The biocatalysts exhibit an increased tolerance to toxins. In some instances, communications among microorganisms and any exo-network may facilitate the population establishing defenses against toxins. The community response to the presence of toxins has been observed in the ME biocatalysts.

In summary, due to the microenvironments in the ME biocatalyst, communication among the microorganisms and the phenotypic alterations undergone by the microorganisms, the biocatalysts provide a number of process-related advantages including, but not limited to,

    • no solid debris being generated,
    • the potential for high densities of microorganisms in a bioreactor,
    • stable population of microorganisms and bioactivity over extended periods of time,
    • metabolic shift of microorganisms towards production rather than growth and carbon flow shift,
    • ability of microorganisms to undergo essential stasis for extended durations,
    • ability to quickly respond to changes in substrate rate of supply and concentration,
    • attenuation of diauxic growth,
    • enhanced control and modulation of pH and redox balances in the microenvironment of the biocatalyst,
    • greater tolerance to substrate, bioproduct and contaminants,
    • ability to bioconvert substrate at ultralow concentrations,
    • ability to use slower growing and less robust microorganisms and increased resistance to competitiveness,
    • enhanced microorganism strain purity capabilities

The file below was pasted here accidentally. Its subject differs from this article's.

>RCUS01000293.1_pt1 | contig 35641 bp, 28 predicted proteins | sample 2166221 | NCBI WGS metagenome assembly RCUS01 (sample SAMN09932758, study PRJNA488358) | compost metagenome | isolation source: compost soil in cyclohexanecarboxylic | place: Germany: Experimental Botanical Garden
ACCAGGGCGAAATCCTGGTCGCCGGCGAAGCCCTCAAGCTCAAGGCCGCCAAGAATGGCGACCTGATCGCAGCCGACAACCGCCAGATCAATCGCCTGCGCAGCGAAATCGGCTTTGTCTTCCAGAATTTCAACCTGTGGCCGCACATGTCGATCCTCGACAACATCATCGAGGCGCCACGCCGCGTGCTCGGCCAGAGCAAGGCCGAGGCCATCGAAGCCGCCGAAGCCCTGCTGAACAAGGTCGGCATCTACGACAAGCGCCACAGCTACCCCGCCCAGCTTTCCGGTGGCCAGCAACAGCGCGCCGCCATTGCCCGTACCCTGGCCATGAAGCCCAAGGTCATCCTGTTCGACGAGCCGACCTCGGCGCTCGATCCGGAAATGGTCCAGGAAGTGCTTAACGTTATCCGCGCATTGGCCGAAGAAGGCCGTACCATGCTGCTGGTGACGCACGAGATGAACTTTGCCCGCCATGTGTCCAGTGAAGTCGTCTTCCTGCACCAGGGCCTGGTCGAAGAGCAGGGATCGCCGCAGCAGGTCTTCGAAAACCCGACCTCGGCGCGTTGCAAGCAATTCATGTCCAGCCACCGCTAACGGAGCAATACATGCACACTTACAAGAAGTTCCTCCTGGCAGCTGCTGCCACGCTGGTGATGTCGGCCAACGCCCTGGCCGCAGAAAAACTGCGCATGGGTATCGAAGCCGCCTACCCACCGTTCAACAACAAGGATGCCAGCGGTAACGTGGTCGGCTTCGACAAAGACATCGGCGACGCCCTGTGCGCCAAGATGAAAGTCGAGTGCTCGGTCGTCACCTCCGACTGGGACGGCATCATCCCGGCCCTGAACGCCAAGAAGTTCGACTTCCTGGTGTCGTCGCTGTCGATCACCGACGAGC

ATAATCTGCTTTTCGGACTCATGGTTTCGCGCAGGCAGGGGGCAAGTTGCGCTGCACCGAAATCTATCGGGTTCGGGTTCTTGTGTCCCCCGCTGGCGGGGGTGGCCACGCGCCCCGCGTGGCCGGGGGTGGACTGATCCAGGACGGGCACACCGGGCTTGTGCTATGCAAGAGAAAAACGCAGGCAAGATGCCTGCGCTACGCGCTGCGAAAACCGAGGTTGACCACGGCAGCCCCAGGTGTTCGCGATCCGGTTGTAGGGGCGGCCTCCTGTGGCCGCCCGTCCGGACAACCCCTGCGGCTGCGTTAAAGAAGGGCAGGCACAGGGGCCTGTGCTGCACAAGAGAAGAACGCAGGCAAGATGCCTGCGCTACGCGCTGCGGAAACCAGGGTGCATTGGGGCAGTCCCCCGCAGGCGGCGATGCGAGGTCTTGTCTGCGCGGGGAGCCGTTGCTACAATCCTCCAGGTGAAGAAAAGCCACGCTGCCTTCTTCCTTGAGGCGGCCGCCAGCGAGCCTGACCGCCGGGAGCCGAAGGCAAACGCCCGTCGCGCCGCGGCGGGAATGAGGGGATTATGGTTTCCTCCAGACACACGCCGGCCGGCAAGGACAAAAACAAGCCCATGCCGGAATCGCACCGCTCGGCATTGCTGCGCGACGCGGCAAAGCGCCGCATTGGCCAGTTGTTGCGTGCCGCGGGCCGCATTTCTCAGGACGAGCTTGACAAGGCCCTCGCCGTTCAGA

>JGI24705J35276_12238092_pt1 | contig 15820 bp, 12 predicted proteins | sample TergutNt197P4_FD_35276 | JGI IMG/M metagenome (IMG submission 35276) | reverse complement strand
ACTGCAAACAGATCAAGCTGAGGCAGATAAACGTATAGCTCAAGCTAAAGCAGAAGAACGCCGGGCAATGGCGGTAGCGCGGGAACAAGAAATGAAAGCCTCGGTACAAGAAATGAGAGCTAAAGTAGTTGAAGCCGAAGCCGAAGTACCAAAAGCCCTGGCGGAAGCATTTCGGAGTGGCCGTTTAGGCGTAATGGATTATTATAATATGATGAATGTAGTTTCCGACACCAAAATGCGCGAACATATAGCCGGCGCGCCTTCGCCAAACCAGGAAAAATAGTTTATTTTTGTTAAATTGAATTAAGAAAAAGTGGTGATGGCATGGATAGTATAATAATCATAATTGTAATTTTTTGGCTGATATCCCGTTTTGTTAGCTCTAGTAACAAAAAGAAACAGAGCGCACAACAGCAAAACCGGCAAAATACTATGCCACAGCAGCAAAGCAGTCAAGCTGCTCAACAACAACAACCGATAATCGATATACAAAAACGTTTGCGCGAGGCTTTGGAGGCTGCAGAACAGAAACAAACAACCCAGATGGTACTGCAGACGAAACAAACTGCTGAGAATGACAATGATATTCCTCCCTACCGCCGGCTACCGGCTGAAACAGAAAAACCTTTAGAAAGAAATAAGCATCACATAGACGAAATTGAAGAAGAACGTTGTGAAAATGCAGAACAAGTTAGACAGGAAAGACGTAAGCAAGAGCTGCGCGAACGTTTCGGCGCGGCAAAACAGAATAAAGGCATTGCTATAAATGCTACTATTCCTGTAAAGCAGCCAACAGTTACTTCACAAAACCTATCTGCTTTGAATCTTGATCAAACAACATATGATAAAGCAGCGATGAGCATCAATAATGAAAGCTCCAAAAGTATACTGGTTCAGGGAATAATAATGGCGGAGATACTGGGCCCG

• ability to be subjected to in situ antimicrobial treatment,
    • ability to quickly start a bioreactor since the density of microorganism required at full operation is contained in the biocatalyst,
    • ability to contact biocatalyst with gas phase substrate, and
    • ease of separation of bioproduct from biocatalyst thereby facilitating continuous operations.

If desired, the biocatalysts may be treated to enhance the formation of the exo-network, and if desired, thin biofilms, prior to use in the metabolic process. However, performance of the biocatalyst is not generally dependent upon the extent of exo-network formation, and often bioconversion activities remain relatively unchanged between the time before the microorganisms have attached to the polymeric structure and the time when extensive exo-network structures have been generated.

B. Physical Description of the Porous Matrices

The ME biocatalysts comprise a matrix having open, porous interior structure with microorganisms irreversibly, metabolically retained in at least the major cavities of the matrix.

The matrices may be a self-supporting structure or may be placed on or in a preformed structure such as a film, fiber or hollow fiber, or shaped article. The preformed structure may be constructed of any suitable material including, but not limited to, metal, ceramic, polymer, glass, wood, composite material, natural fiber, stone, and carbon. Where self-supporting, the matrices are often in the form of sheets, cylinders, plural lobal structures such as trilobal extrudates, hollow fibers, or beads, which may be spherical, oblong, or free-form. The matrices, whether self-supporting or placed on or in a preformed structure, preferably have a thickness or axial dimension of less than about 5, preferably less than about 2, say, between about 0.01 to about 1, centimeter(s).